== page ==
CPR: Your Guide To Using ADR Most Effectively

Tuesday, August 13, 2013 - 11:38

The Editor interviews Daniel E. Troy, Senior Vice President, General Counsel, GlaxoSmithKline (GSK).

Editor: Why is ADR important to GSK, and how have you incorporated it into your law department’s culture?

Troy: We have way more disputes than we’d like to have in the pharmaceutical sector. We get sued as much or more than many other industries, and we have issues that come up as much or more than many other industries. In general, one of the things we’ve discovered is that these things almost always tend to get worse. They don’t tend to get better. So, the more quickly you can resolve the issues and find creative ways to address them, it tends to work out better for all stakeholders involved.

If there’s somebody with a valid claim, they want to have that claim addressed as quickly as possible, and it should be addressed as quickly as possible. If the claim is not valid, it is also important to get rid of it quickly. From our perspective, if there are valid claims out there, we want to address them, and if they’re not valid, just having them hang over the company doesn’t help us. That doesn’t mean we cave all the time, but thinking of this outside the context of resolution in the court system and thinking of alternative ways to address and avoid disputes is absolutely critical to avoiding the kinds of major distractions that have too often besieged our industry.

Editor: GSK is a Founding Signatory of CPR’s 21st Century Pledge. Why did you make this commitment?

Troy: Because we think it’s the right thing to do. We really want to be systematic about approaching ADR, and we want to be public about our commitment and to encourage others to be public about their commitment. Many parts of the U.S. justice system are broken, and there needs to be an alternative mechanism to fill that void. ADR is an important part of filling that void.

Editor: Why is it important to systematize ADR into the GSK legal practice?

Troy: We see so many disputes, and we don’t want to approach them on a one-off basis. We want it to be systematic. We want to have a process. We want to have a standard way of approaching things, and we want to have it deeply embedded. It’s nice to make a public commitment, but what you really need to do is operationalize it, enforce it, and drive it through the organization. You do that by being public in your commitment and by establishing processes. We call this our MASTER program, which stands for Maximizing Savings Through Early Resolution. We implement this by doing early case assessments and litigation risk assessments. All of these things work together to create a culture to prevent claims from becoming crises.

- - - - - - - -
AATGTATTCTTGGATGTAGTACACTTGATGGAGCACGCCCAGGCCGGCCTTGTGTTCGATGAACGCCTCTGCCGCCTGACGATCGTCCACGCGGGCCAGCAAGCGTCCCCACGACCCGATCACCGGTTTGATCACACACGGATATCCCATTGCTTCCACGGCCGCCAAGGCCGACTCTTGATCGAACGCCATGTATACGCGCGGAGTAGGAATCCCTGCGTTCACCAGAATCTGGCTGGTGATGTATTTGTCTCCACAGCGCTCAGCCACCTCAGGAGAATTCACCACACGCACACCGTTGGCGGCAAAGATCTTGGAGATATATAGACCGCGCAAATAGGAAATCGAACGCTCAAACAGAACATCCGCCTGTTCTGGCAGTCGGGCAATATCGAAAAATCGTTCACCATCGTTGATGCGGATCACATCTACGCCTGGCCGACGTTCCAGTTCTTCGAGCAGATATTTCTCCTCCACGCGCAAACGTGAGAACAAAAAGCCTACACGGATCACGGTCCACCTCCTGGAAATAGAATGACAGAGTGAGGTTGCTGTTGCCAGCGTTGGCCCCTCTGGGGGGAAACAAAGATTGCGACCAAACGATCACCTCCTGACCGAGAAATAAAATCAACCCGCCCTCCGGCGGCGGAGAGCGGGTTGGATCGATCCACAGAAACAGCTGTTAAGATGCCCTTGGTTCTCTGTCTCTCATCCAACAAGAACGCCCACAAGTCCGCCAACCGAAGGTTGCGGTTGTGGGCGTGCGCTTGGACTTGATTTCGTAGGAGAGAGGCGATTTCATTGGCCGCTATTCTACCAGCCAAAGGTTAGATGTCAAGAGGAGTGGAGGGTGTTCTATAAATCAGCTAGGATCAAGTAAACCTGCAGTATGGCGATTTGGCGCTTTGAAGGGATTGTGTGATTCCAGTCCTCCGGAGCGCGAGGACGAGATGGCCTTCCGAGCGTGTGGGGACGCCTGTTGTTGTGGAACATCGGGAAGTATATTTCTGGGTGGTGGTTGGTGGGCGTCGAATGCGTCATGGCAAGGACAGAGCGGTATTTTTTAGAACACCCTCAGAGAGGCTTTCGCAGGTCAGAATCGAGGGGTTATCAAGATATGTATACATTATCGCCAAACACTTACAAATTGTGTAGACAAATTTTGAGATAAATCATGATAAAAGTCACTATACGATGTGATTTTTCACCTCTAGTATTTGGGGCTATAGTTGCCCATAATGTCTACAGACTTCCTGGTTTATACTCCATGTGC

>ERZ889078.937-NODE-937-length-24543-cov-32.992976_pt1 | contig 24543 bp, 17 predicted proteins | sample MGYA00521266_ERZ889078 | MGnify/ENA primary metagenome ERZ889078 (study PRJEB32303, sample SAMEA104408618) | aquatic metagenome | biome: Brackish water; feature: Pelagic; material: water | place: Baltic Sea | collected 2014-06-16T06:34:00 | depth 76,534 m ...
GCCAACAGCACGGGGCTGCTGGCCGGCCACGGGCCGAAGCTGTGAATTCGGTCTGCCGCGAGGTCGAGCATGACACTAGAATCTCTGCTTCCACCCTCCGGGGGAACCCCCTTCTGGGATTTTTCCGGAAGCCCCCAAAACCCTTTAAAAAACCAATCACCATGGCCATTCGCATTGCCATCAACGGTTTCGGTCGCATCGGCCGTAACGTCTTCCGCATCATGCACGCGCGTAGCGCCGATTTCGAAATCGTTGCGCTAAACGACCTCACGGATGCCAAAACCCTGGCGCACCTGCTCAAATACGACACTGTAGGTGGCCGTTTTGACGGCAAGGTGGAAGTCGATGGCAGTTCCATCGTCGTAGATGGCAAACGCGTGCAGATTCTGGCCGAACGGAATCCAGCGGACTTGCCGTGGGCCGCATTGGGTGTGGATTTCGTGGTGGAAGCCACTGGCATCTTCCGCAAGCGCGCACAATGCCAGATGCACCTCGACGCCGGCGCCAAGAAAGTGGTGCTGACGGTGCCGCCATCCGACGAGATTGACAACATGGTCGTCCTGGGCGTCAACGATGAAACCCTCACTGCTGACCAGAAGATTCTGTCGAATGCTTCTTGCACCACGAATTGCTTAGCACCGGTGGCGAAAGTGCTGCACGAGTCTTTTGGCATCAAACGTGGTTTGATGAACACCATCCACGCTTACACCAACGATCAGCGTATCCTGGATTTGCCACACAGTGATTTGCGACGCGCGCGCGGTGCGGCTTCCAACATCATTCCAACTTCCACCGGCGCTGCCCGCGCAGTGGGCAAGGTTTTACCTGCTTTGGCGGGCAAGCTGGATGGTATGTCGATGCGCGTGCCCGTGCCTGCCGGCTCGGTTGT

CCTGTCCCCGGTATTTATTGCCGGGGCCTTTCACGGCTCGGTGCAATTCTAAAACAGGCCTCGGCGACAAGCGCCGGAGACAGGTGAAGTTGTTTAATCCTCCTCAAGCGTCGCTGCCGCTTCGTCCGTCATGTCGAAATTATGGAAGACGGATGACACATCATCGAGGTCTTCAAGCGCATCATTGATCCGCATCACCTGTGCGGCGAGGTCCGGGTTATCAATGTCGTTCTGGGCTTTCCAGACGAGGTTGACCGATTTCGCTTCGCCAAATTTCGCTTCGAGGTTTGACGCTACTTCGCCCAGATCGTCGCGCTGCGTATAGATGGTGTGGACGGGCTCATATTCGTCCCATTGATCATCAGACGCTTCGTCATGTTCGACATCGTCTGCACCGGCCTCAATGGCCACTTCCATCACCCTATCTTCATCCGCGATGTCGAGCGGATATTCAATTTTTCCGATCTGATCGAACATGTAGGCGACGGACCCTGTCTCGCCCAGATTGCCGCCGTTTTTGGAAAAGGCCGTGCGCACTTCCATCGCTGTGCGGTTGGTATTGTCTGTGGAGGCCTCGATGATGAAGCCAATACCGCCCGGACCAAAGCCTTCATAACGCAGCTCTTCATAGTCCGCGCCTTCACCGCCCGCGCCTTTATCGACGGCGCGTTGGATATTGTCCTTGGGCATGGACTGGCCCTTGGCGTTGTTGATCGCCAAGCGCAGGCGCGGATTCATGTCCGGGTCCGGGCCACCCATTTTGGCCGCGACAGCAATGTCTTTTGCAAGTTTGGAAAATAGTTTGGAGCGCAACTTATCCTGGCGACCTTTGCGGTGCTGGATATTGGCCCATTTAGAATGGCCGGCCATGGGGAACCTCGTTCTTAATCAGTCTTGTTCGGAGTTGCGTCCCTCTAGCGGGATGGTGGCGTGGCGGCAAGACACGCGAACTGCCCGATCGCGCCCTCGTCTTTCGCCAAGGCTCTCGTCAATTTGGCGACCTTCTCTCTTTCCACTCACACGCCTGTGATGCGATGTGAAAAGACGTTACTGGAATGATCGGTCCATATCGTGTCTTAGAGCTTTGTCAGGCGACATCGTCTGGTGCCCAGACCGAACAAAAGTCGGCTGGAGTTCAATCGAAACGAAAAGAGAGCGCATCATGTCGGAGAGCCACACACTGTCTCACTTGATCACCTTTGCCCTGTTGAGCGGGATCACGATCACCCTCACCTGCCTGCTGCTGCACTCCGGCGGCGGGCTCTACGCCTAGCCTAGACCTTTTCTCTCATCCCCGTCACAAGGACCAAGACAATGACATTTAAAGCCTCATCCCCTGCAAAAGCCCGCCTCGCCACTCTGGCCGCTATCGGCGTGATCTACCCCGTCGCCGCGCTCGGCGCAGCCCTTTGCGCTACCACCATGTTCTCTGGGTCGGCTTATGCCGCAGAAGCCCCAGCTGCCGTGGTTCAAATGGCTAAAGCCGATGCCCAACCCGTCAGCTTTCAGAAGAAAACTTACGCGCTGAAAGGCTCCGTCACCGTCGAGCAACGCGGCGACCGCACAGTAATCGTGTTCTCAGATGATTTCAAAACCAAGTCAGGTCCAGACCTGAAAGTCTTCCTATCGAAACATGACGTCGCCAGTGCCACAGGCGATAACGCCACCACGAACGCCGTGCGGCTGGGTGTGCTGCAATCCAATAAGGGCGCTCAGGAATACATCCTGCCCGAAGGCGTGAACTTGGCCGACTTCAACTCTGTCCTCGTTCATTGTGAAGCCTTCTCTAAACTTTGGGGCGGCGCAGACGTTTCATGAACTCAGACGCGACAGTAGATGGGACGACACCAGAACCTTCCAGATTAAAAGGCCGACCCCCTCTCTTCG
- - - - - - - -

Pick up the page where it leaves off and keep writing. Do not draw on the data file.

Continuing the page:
Editor: How has CPR supported GSK in its efforts to incorporate ADR into its systems and practices?

Troy: It’s always helpful to sit down with others who are like-minded and thinking about the same thing. It’s always helpful to have access to great expertise in a field. It’s helpful to have standard rules that others will follow. CPR provides all those different things.

Editor: Why is it important for others to support CPR?

Troy: It’s a great and an important organization in that it is addressing a profound need in the American justice system. It has helped change the culture of ADR among corporate America’s legal departments. The more accepted arbitration and mediation or ADR become, the better it is for everyone. One of the reasons the American justice system is broken is because it’s overloaded – particularly in the state courts, where there are all sorts of budget cuts. The justice system is more stressed than ever, and CPR provides a terrific alternative to that.

Editor: GSK received CPR’s 2011 Corporate Leadership Award. What did it mean to GSK to be a Corporate Leadership Award winner?

Troy: We were very honored that there was some public recognition of achieving the goal of efficiently managing and resolving disputes. It represents a lodestar that we remember. It reinforces and further strengthens our determination to use ADR wherever appropriate and our commitment to it.

Editor:  What impact did it have on your team?

Troy: It dramatically reinforced, particularly for team members outside our country, the knowledge and awareness of the company’s commitment to ADR. One of the things we’ve tried to do, and the CPR award certainly helped, is embed the idea of an early aggressive approach to dispute resolution not just in the United States but in other places as well.

Editor: Did you want to comment on the practice areas that might be involved?

Troy: We sensitize lawyers in all practice areas in the law department to the need to get an early handle on situations that might materialize into litigation and encourage them to explore some other way of addressing these situations such as the use of ADR.